Indexed on: 01 Jun '08Published on: 01 Jun '08Published in: Human Nature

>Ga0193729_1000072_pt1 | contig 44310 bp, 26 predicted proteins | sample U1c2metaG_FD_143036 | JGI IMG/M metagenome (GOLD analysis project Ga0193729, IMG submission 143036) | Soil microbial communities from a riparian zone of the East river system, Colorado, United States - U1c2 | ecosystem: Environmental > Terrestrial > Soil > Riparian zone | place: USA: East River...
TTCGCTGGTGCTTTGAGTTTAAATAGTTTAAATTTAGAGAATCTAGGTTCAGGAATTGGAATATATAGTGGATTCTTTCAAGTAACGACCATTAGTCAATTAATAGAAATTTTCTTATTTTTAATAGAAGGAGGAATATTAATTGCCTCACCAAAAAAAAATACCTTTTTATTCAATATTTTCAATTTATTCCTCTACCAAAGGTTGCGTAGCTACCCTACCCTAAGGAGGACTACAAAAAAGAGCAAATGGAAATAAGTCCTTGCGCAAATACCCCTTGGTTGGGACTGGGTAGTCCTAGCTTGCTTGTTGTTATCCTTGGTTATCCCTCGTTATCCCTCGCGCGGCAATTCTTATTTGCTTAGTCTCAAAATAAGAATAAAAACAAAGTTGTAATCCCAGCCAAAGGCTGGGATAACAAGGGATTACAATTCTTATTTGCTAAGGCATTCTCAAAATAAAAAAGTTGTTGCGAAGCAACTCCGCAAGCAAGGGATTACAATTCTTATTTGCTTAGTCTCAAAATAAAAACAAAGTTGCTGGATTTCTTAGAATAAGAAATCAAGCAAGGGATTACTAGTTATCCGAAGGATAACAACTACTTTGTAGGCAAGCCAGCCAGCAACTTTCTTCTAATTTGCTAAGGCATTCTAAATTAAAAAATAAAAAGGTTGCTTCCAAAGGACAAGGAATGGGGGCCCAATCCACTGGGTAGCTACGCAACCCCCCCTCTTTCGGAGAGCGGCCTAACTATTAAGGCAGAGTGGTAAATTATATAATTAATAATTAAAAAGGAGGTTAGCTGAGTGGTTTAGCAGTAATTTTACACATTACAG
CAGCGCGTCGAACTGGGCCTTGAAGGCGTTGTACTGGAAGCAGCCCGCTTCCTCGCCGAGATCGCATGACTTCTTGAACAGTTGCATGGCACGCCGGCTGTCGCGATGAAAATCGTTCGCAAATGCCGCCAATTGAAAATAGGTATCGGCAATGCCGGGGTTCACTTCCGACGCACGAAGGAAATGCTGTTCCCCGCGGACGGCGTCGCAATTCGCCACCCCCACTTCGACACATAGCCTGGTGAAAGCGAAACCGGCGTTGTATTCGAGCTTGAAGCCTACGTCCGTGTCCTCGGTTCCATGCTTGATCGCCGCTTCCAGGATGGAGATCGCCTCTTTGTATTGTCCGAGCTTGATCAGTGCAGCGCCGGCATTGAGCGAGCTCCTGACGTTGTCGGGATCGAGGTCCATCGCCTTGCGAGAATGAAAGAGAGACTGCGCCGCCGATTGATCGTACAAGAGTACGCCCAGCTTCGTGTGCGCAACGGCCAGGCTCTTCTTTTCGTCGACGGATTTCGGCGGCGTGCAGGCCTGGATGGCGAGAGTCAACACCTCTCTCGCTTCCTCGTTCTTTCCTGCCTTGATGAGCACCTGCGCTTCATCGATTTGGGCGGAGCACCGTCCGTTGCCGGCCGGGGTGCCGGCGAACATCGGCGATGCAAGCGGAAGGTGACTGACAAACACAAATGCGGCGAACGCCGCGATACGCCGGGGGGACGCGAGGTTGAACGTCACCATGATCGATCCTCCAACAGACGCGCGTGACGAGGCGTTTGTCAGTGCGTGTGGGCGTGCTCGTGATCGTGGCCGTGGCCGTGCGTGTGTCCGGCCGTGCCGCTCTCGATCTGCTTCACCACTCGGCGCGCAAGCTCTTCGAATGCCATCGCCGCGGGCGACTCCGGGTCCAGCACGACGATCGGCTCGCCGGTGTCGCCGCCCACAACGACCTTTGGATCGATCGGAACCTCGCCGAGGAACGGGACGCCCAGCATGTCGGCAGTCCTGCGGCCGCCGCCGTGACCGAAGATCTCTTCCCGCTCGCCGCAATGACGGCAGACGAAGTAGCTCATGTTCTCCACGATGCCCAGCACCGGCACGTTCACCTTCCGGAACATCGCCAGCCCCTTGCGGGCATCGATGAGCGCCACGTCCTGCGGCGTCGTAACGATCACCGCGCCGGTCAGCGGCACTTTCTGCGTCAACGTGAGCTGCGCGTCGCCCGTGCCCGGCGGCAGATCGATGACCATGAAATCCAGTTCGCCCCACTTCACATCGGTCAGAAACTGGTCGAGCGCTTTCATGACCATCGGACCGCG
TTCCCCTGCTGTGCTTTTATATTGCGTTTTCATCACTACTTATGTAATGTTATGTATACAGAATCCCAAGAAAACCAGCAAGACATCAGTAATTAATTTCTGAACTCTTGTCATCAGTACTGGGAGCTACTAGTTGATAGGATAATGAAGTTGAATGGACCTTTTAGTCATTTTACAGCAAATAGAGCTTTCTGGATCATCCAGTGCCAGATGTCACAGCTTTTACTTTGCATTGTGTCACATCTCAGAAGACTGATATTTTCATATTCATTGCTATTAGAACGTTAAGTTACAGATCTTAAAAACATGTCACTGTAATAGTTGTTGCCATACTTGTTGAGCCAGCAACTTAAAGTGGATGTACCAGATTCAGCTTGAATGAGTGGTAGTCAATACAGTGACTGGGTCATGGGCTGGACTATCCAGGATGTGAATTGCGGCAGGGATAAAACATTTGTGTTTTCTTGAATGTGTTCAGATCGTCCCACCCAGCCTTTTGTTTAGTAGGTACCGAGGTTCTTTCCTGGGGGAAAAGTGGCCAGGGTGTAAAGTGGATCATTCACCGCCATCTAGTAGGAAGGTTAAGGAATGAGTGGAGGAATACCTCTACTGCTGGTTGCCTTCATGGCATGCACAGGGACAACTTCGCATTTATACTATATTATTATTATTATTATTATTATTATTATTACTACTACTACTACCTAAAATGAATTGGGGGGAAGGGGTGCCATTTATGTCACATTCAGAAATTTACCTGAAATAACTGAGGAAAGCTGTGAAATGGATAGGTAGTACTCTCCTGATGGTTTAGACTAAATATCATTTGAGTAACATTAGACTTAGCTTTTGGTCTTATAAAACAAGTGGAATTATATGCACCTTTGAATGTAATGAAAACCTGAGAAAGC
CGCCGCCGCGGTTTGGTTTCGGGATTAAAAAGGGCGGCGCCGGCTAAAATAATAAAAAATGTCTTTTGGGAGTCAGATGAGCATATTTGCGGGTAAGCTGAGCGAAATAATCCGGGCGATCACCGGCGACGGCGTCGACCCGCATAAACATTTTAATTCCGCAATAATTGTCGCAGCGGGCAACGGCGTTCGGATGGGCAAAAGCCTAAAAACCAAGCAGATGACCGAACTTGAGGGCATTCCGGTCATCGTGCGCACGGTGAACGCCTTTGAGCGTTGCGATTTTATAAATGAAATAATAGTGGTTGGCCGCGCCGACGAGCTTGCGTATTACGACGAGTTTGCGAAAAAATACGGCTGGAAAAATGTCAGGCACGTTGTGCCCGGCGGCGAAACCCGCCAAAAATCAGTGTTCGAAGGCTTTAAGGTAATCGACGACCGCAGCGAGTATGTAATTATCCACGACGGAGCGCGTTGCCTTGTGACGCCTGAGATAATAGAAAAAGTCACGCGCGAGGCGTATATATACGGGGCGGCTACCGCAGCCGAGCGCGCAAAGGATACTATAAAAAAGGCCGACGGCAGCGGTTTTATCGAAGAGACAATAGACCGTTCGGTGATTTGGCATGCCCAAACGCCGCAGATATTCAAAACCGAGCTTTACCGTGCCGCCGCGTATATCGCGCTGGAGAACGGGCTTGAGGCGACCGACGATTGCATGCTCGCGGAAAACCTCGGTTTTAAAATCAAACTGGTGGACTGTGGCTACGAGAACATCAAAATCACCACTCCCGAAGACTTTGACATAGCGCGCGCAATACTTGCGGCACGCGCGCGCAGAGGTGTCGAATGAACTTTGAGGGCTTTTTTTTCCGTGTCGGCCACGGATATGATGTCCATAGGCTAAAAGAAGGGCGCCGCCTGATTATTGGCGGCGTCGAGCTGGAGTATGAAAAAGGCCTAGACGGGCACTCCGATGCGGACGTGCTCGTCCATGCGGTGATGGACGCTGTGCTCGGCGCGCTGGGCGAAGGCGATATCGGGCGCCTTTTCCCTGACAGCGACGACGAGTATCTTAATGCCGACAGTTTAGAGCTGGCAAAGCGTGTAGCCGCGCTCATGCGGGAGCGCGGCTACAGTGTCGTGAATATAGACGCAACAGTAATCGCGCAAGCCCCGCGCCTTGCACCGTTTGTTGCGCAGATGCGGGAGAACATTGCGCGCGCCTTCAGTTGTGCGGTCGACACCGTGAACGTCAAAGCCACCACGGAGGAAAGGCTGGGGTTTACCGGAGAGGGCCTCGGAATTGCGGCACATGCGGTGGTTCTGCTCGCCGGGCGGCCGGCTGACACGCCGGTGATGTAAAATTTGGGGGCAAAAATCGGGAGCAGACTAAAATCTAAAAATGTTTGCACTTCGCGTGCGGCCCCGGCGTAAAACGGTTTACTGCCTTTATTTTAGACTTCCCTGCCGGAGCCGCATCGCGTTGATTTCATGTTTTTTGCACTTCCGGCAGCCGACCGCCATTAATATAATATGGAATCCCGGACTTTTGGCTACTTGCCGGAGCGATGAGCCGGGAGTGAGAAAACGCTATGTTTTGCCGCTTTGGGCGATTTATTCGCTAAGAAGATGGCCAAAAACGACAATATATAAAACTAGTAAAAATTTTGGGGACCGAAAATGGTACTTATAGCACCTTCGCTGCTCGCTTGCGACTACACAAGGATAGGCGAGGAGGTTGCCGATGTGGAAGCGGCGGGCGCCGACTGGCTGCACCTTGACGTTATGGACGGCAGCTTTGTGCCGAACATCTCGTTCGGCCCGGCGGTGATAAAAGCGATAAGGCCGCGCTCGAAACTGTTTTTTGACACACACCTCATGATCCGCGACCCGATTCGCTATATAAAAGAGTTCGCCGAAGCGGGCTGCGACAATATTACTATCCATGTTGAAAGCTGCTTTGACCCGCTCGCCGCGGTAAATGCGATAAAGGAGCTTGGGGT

Several studies have suggested a matrilateral bias in allomaternal (non-maternal) infant and child caregiving. The bias has been associated with the allomother's certainty of genetic relatedness, where allomothers with high certainty of genetic relatedness will invest more in children because of potential fitness benefits. Using quantitative behavioral observations collected on Ngandu 8- to 12-month-old infants from the Central African Republic, I examine who is caring for infants and test whether certainty of genetic relatedness may influence investment by allomothers. Results indicate a matrilateral bias in caregiving by extended kin members, but this does not affect the total level of care infants receive when fathers and siblings are included in the analysis. These results replicate a previous study done among an adjacent foraging population and emphasize the importance of examining children's complete social environments when addressing caregiving and child development.